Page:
After church on Sunday I was chatting with a friend about friendships. Friends are a big issue for us as women. Our friends and family are often the center of our world. They consume a majority of our time and attention. And that’s a good thing. God made us to be relational creatures.
But often, we are more passive than purposeful in our relationships. People drift in and out of our lives. We don’t usually pause to consider why we pursue one friendship and neglect another. Our feelings (such as having an emotional connection) often guide our friendships more than God’s Word.
As we make new plans for the New Year, it’s a great time to consider our relationships in light of Scripture, to develop, as my dad likes to say, “a theologically informed” approach to friendship.
Do our relationships—the friends we choose and the time we spend with them—bring glory to God?
“The righteous should choose his friends carefully” (Prov. 12:26, NKJV). Here are a few kinds of friends Scripture tells us we should choose:
Friends Who Sharpen
How would you describe your ideal friend? Is she lots of fun? Easy to be with? Loyal? Does she buy the same blouse or laugh at the same movie lines or cook the same food? All plus points to be sure.
But Scripture says the best kind of friend is someone who sharpens us as “iron sharpens iron,” (Prov. 27:17, NKJV), who “[stirs us] up…to love and good works” (Heb. 10:24).
We need at least one and preferably many friends who inspire us to serve, provoke us to love, help us to grow in godliness, correct us, encourage us, strengthen our faith, and spur us on to passion for the Savior.
Do you have friends who sharpen and stir you up?
Maybe you need to take a current friendship in a new direction, inviting a Christian friend to encourage you in the gospel or hold you accountable in your walk with the Lord.
Or maybe you need to make some godly friends. This may require a step or two outside the old comfort zone. But even if it’s a little awkward at first, we all need friends who sharpen us.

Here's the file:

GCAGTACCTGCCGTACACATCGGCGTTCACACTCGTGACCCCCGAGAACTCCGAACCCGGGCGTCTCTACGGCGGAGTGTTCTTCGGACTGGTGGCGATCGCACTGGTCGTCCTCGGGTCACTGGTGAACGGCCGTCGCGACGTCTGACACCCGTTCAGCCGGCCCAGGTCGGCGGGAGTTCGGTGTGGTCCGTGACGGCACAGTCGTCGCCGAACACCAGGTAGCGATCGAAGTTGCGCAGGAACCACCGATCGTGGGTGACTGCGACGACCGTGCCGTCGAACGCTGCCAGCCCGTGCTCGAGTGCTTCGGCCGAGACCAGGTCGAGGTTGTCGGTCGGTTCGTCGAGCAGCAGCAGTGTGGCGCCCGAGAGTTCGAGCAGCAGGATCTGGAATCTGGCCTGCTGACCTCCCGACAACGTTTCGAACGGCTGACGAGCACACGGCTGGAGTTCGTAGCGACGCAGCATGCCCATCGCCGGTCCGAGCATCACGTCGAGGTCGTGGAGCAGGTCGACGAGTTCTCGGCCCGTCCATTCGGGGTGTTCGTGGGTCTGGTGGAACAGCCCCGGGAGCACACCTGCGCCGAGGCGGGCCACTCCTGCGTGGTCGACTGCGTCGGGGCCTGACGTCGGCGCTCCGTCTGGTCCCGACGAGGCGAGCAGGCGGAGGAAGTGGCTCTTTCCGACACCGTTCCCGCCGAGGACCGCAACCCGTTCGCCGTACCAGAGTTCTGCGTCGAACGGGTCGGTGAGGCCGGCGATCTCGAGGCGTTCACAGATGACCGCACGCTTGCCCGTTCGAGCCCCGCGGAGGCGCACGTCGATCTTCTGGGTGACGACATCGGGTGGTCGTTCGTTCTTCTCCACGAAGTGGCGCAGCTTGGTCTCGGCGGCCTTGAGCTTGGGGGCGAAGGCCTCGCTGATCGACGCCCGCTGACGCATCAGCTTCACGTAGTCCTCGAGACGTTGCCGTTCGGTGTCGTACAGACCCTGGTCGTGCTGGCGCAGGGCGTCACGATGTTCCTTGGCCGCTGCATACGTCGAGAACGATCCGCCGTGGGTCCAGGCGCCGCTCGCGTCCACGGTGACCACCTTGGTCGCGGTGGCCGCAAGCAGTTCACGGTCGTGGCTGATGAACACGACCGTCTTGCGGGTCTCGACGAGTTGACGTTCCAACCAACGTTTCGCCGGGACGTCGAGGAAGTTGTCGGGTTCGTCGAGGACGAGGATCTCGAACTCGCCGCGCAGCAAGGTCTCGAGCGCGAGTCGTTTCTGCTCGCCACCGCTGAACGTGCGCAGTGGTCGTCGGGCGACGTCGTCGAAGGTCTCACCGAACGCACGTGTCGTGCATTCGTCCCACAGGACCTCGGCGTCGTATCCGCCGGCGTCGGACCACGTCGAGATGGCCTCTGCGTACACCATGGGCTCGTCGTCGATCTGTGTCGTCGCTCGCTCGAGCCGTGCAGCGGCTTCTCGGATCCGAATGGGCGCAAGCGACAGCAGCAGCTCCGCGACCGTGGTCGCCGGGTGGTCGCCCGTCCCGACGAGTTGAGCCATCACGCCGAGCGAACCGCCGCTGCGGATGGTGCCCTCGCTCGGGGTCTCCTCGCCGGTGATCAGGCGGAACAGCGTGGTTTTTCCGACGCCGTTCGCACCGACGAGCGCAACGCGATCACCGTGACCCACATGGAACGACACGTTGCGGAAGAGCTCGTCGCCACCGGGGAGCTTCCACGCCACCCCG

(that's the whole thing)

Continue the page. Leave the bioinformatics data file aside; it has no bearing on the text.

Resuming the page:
Friends Who Mentor
Biblical friendship should be educational. According to Titus 2, the older women are to teach the younger women “what is good”—that is, a lifestyle of love and commitment to home and family and to godly upright character, all in accord with sound doctrine.
Those of us who are younger should be studying and learning. We ought to doggedly pursue other women to teach us how to grow in godliness. And if we possess the teaching credentials of an older woman—proven character and a fruitful life—we should be teaching “what is good” to our younger friends.
So ask yourself: In my friendships am I learning and teaching “what is good”?
Friends Who Need Friends
It’s so easy to get comfortable with our close friends. But choosing our friends carefully means we must guard against selfishness and laziness. While life-long friends are a blessing from the Lord, we are also called to reach out to the new person, the lonely, the foreigner. “Let brotherly love continue. Do not neglect to show hospitality to strangers” (Heb 13:1-2).
Have you ever been “the new girl”? Remembering that uncomfortable feeling can motivate you to reach out to the new woman in your church. How can you show sisterly love to a woman who needs a friend? It can be as simple as introducing yourself to a visitor at church, inviting a quiet woman out for coffee, or inviting someone to come along with you and your friends. Let’s help new girls not feel new for very long.
Friends Who Need the Gospel
“Walk in wisdom toward outsiders,” Paul tells us, “making the best use of the time. Let your speech always be gracious, seasoned with salt, so that you may know how you ought to answer each person” (Col. 4:5-6).
Often we get so comfortable with our Christian relationships that we neglect the priority of evangelism. But Scripture expects us to be having gospel-sowing conversations with non-Christians. We need to walk around campus, through our office cubicles, or to the mailbox on the lookout for friends who need the gospel. They are not that hard to find.
Biblical friendship isn’t all duty and no fun. The pleasures of friendship, among them companionship, comfort, and laughter, are all good gifts from God and flow from his character (Acts 14:17, 1 Tim. 6:17, James 1:17). God wants us to enjoy our friends! And when we choose friends carefully we will receive these blessings and many more.